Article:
This applies to students admitted to the master's degree program who wish to discontinue work toward the degree for a specified period of time due to exigent circumstances. Leave of absence requests are granted by the Graduate School. If the student has begun thesis and is under the continuous enrollment requirement, a waiver of continuous enrollment must also be requested and approved by the Graduate School. A 'stop clock' request can also be made if necessary. Degree requirements and graduation must be completed within the appropriate time limit for completion of the degree. The leave of absence form is available here:

Annual Schedule

First Semester: Meet with Director of Graduate Studies; Establish Major Professor; Nine Hours Coursework.

Second Semester: Submit Degree Plan; Nine Hours Coursework; Committee Status Report.

Third Semester: Thesis Proposal (if necessary); Nine Hours Coursework. Study for Comprehensive Exam.

Fourth Semester: Modify / Submit Final Degree Plan; Complete Coursework or

Thesis; Defend Thesis (if necessary). Pass Exam.

MA Options and Course Sequences

Thesis Option

Students take a total of 30 semester credit hours (ten courses). At least 24 hours (eight courses) must be taken in the Department of Philosophy and Religion; 6 hours (two courses) may be taken outside of the department. Outside course work is optional, not required. After completing course work, students will submit a Master's Thesis, a substantial work of original scholarship. Students may enroll in PHIL 5950 after they have completed course work and have not yet completed the thesis. Students must pass an oral defense of the Master's Thesis.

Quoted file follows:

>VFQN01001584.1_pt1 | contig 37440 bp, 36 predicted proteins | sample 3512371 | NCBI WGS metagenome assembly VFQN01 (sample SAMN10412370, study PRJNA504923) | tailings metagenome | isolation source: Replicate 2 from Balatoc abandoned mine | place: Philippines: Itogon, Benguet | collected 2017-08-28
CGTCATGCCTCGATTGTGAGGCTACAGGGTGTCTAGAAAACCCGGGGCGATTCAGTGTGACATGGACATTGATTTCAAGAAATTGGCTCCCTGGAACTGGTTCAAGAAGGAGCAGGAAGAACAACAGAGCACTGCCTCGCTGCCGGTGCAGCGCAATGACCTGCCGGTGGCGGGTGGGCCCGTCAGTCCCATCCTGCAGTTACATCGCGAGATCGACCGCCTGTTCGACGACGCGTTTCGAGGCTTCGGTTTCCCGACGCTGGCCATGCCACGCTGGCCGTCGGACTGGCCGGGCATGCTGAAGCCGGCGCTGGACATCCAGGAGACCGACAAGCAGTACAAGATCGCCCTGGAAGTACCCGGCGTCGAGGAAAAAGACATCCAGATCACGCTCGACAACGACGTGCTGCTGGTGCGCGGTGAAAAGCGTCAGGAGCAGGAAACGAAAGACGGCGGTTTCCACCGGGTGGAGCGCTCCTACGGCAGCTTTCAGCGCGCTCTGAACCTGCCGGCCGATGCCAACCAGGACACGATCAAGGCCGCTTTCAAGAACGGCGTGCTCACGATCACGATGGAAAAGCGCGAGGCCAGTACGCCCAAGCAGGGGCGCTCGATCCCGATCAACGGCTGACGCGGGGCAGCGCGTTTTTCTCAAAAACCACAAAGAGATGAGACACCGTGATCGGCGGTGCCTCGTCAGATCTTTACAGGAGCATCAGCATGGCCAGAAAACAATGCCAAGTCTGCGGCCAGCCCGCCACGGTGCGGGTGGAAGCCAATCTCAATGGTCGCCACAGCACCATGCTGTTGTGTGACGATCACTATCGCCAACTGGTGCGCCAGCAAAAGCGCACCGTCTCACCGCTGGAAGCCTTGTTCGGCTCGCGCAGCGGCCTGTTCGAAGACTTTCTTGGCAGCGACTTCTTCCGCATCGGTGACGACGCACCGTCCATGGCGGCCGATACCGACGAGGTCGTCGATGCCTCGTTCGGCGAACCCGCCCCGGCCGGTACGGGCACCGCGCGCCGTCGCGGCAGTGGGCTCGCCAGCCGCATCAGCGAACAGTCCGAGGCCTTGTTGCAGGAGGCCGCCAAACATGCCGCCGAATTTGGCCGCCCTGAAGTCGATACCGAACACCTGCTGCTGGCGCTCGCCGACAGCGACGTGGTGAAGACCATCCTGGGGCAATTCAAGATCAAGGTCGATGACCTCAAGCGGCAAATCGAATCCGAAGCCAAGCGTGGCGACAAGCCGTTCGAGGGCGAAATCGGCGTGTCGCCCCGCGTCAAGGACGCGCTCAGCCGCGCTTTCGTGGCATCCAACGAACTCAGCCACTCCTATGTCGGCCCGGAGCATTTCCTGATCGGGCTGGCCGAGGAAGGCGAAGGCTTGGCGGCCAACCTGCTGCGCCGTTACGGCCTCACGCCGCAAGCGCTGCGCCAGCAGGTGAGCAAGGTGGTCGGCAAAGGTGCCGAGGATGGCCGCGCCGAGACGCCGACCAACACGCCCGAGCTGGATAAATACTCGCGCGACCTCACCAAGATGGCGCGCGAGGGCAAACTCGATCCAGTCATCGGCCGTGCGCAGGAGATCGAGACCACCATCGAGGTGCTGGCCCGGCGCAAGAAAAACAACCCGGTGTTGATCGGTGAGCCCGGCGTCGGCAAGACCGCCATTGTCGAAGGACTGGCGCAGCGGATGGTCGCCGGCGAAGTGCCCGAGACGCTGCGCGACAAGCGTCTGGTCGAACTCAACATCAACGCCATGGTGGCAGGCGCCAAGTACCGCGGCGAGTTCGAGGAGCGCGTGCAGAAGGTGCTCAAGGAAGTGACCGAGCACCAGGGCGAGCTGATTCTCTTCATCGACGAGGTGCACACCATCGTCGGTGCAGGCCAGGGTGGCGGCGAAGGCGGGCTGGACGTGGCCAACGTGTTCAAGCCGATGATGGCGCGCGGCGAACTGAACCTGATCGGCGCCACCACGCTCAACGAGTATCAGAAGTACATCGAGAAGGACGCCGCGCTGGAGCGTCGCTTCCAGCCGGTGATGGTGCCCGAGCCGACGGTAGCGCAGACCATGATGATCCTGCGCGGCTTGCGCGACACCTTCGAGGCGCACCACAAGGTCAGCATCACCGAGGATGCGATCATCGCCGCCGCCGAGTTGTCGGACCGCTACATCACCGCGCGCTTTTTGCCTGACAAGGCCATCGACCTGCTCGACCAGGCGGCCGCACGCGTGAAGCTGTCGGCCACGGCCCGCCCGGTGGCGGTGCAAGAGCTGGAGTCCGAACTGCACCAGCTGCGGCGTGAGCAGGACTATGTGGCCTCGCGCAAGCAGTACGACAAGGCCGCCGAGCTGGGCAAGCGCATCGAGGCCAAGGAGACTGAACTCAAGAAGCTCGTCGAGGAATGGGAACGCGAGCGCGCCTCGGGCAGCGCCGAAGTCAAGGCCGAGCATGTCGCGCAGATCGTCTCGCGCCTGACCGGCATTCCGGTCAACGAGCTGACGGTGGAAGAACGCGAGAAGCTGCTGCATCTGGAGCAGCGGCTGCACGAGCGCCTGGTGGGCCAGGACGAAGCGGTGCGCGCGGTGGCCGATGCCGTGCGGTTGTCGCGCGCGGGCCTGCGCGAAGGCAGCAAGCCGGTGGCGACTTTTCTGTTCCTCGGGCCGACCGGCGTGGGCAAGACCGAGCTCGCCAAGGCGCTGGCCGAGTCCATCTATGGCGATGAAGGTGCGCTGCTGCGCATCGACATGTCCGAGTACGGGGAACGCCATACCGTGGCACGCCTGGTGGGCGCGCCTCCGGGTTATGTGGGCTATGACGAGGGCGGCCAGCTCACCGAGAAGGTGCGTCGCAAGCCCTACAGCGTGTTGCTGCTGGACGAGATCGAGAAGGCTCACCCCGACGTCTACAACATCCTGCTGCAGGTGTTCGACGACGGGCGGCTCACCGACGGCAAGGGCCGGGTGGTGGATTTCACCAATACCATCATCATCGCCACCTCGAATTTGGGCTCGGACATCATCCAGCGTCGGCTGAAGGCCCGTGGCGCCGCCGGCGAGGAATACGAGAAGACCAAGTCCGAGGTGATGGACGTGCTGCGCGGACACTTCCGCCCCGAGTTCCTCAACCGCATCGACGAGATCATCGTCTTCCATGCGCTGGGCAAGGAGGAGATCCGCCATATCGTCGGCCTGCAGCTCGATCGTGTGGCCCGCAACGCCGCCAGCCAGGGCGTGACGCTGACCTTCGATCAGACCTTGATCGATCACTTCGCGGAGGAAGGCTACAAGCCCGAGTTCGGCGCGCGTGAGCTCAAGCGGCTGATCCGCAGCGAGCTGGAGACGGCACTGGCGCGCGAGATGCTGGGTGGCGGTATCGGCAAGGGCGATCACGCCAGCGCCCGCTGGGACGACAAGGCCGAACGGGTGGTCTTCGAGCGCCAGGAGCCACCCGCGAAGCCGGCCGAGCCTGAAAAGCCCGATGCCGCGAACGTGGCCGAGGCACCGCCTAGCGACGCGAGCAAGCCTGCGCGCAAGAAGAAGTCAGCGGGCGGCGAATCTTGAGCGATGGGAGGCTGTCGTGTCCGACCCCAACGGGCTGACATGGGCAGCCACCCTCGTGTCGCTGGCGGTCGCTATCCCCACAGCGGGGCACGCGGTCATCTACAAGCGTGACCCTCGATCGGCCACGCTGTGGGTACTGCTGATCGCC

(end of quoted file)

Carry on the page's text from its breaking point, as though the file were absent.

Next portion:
Non-Thesis Option

Students take a total of 36 semester credit hours (12 courses). At least 30 hours (10 courses) must be taken in the Department of Philosophy and Religion; 6 hours (two courses) may be taken outside of the department. Outside course work is optional, not required. The Comprehensive Exam is conducted during the final semester of the student's coursework.


Prior to beginning your thesis, discuss your research interests and possible thesis topics with your major professor/advisory committee and the Director of Graduate Studies.

Thesis Committee

The number of members on thesis committees will normally be three to five; at least three are required. The majority of committee members must hold regular UNT faculty status within the Department. The thesis chair is the student's major professor and guide through the process of thesis development and the demonstration of independent scholarship. Therefore, the chair of the thesis committee, who must be willing to serve, is selected by the student in consultation with the appropriate graduate faculty, graduate advisor, or department chair in the student's discipline. (Note: A person who is not a regular member of the University of North Texas graduate faculty may receive a temporary graduate faculty appointment from the graduate dean in order to serve on a committee. For these appointments, the thesis committee chair should submit an associate membership nomination form, justification for the appointment, and a vita of the prospective committee member.)

Thesis Defense

The candidate must pass a final oral defense principally over the contents of the thesis and related matters. The oral defense must involve all members of the Thesis Committee. The results of the oral defense must be received by the office of the dean of the Toulouse Graduate School no later than the deadline date for submission of theses by students expecting to graduate at the end of the current term/semester or summer session/term.

Thesis Submission

The University of North Texas, as a member of the Council of Graduate Schools, ascribes to the fundamental tenant on openness and access of thesis and dissertation research. All UNT ETDs (Electronic Thesis and Dissertation) are placed in the UNT ETD repository and made available via the online Libraries catalog for reading and/or downloading by all users, including being crawled and indexed by online search engines (e.g., Google). ETDs are available in perpetuity; there are no restrictions regarding who can download the file or how many times it can be downloaded.